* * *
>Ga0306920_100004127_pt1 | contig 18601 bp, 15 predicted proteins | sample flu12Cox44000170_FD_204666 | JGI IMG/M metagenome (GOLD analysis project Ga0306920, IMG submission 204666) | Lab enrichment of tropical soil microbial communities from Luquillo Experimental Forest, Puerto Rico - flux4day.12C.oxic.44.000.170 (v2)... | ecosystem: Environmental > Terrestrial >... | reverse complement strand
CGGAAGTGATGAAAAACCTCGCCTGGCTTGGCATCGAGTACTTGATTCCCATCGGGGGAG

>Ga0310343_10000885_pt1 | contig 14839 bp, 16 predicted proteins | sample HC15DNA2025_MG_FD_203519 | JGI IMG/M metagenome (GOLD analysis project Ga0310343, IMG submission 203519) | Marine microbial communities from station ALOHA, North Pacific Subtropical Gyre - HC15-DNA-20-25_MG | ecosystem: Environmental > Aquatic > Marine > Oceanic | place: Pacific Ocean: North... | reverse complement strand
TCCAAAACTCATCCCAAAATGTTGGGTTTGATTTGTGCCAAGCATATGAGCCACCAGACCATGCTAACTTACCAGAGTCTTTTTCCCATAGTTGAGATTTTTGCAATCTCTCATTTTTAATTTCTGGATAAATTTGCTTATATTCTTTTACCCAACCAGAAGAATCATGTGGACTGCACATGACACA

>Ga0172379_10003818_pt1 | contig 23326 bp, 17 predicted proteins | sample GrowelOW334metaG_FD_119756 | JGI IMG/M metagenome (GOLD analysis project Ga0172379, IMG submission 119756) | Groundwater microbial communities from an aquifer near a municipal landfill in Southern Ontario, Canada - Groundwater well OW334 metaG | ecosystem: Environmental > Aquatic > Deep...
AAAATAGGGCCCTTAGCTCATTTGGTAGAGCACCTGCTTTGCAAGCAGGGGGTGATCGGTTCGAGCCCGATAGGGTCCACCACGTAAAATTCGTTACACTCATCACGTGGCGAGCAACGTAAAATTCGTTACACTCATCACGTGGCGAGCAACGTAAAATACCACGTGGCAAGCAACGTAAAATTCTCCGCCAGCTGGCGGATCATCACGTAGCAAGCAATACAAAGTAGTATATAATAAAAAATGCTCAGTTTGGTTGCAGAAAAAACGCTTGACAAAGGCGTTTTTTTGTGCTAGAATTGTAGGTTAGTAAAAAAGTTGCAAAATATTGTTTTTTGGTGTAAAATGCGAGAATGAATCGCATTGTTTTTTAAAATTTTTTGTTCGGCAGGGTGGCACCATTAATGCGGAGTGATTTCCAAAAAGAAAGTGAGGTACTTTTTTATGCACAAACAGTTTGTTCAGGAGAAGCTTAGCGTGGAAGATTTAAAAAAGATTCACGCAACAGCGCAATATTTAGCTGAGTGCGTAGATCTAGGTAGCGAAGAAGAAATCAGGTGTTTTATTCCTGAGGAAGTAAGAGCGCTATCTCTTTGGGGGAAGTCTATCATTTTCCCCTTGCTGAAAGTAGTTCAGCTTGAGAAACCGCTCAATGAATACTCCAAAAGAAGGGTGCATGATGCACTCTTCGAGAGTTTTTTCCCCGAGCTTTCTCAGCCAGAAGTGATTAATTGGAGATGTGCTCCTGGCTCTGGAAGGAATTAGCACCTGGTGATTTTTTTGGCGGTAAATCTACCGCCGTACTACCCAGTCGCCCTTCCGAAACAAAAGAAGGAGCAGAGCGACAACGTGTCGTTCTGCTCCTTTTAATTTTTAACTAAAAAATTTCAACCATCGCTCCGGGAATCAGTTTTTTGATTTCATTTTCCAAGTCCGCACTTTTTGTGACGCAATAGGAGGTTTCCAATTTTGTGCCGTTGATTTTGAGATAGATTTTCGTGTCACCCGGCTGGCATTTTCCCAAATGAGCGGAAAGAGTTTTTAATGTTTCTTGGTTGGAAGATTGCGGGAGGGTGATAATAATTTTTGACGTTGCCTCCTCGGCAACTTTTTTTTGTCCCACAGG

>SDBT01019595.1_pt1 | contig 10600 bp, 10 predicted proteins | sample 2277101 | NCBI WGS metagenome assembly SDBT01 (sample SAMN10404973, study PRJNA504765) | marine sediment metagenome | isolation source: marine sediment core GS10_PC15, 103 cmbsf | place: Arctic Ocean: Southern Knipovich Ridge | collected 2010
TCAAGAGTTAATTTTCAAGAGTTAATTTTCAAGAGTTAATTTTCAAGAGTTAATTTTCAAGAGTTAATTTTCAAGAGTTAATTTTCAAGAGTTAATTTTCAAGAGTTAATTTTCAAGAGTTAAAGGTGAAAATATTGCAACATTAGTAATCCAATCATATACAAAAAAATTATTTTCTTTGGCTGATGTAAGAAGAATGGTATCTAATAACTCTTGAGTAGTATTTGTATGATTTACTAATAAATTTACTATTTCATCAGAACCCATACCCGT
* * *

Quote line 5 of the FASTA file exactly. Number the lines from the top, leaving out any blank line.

>Ga0172379_10003818_pt1 | contig 23326 bp, 17 predicted proteins | sample GrowelOW334metaG_FD_119756 | JGI IMG/M metagenome (GOLD analysis project Ga0172379, IMG submission 119756) | Groundwater microbial communities from an aquifer near a municipal landfill in Southern Ontario, Canada - Groundwater well OW334 metaG | ecosystem: Environmental > Aquatic > Deep...